Wednesday, June 9, 2021

Brain and testis: more alike than previously thought?

Brain and testis: more alike than previously thought? Bárbara Matos, Stephen J. Publicover, Luis Filipe C. Castro, Pedro J. Esteves and Margarida Fardilha. June 2 2021.

Abstract: Several strands of evidence indicate the presence of marked similarities between human brain and testis. Understanding these similarities and their implications has become a topic of interest among the scientific community. Indeed, an association of intelligence with some semen quality parameters has been reported and a relation between dysfunctions of the human brain and testis has also been evident. Numerous common molecular features are evident when these tissues are compared, which is reflected in the huge number of common proteins. At the functional level, human neurons and sperm share a number of characteristics, including the importance of the exocytotic process and the presence of similar receptors and signalling pathways. The common proteins are mainly involved in exocytosis, tissue development and neuron/brain-associated biological processes. With this analysis, we conclude that human brain and testis share several biochemical characteristics which, in addition to their involvement in the speciation process, could, at least in part, be responsible for the expression of a huge number of common proteins. Nonetheless, this is an underexplored topic, and the connection between these tissues needs to be clarified, which could help to understand the dysfunctions affecting brain and testis, as well as to develop improved therapeutic strategies.

1. Introduction

The human body is an orchestrated set of different organs that work together, contributing to the maintenance of overall health and homeostasis. The human brain is the control center of the nervous system, playing a critical coordination role. It receives signals from sensory organs and translates them into functional information to multiple physiological compartments such as muscles and glands. In addition, the brain is also responsible for speech production, memory storage, and the elaboration of thought and emotion [1,2]. The human testis is the male gonad, and is of the utmost importance for reproduction and species evolution. It has two main functions: production of gametes (sperm) and synthesis/secretion of hormones (primarily, testosterone) [3,4].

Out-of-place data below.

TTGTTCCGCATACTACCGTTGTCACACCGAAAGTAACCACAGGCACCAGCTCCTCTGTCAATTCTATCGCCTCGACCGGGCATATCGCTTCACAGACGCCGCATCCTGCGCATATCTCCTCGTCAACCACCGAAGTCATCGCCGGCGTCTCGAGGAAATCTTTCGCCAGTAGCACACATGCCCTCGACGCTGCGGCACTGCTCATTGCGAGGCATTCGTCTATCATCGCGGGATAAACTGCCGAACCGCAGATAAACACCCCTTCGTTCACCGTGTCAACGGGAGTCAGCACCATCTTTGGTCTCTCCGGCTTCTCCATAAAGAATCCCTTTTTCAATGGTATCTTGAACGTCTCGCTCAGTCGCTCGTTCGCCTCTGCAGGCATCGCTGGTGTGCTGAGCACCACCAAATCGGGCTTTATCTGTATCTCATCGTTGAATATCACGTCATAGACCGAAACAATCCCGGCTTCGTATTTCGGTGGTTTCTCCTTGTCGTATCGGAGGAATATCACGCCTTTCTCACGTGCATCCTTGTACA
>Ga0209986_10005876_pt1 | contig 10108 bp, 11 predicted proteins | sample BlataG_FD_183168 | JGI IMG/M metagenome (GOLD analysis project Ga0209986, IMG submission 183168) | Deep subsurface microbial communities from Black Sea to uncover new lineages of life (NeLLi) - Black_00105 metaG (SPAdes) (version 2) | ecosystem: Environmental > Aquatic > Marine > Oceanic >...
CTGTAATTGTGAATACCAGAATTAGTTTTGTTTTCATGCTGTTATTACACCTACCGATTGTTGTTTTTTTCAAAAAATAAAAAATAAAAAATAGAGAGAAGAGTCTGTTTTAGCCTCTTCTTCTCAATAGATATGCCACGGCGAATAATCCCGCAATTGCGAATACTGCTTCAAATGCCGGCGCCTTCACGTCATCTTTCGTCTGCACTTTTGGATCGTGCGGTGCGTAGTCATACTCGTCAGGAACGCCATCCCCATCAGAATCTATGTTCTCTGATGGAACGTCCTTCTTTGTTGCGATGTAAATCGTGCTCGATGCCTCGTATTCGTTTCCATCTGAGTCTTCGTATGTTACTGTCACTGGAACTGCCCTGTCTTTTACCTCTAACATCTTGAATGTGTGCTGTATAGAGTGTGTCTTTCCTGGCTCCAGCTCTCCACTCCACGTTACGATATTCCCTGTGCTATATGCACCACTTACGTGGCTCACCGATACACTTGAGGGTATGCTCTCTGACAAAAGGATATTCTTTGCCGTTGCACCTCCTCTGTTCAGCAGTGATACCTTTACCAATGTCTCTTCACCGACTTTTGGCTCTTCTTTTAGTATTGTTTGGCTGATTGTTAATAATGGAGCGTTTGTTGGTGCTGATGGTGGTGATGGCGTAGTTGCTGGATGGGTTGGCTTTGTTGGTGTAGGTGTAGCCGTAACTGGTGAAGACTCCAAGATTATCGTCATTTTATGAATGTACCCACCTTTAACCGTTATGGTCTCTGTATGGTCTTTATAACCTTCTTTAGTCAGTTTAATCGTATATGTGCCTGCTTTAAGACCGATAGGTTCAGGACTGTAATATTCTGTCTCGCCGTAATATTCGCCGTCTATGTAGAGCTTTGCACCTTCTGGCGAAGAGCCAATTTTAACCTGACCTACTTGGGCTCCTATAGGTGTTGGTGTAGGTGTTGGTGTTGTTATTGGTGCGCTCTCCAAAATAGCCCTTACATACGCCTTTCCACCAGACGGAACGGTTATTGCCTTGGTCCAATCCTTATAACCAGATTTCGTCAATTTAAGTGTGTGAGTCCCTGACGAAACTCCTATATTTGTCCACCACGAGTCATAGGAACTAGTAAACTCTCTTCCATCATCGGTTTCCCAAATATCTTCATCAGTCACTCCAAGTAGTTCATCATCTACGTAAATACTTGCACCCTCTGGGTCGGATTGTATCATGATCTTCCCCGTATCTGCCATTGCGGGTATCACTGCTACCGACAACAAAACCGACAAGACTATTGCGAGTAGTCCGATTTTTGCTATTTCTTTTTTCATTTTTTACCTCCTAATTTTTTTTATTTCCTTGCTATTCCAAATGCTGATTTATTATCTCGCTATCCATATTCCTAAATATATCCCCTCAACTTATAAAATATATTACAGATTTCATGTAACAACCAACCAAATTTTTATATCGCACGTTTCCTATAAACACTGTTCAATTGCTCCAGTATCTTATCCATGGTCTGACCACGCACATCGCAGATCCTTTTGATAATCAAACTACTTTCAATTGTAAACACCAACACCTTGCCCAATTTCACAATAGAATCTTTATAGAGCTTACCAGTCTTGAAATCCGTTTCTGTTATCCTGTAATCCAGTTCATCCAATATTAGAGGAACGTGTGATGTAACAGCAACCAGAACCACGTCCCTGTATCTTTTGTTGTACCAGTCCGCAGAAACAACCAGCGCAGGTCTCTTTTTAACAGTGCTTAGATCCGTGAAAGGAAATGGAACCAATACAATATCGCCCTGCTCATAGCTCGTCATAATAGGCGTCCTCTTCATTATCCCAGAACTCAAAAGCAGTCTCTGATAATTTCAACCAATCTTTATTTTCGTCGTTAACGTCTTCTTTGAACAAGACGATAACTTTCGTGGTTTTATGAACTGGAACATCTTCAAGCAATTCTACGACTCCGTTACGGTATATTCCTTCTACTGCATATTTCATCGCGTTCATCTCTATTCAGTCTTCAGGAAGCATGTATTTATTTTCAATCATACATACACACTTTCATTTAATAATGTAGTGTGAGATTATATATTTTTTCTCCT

Despite these clearly dissimilar functions and the apparent structural and morphological differences between human brain and testis, in the last four decades it has become increasingly evident that these tissues share several features. The similarity was further confirmed by analysis of gene expression, with evidence that human brain and testis, among all the organs of the body, share the highest number of genes [5,6]. More recently, authors found a positive correlation between general intelligence and three key measures of semen quality: sperm concentration, sperm count and sperm motility [7]. A possible association between male sexual dysfunction and neurological disorders was also proposed by several authors [8,9]. These findings raise some interesting questions. (i) Why do the human brain and testis share a similar gene expression profile? (ii) Have these tissues a similar cellular organization and cooperation between cell types? (iii) Are their functions related? (iv) What are the implications of the similarities between human brain and testis?

In this context, we review the similarities between human brain and testis, and between human neuron and sperm at the cellular and molecular levels. The proteomic profile of the two human tissues (brain and testis) and the two types of cells (neuron and sperm) were also compared and critically discussed. 

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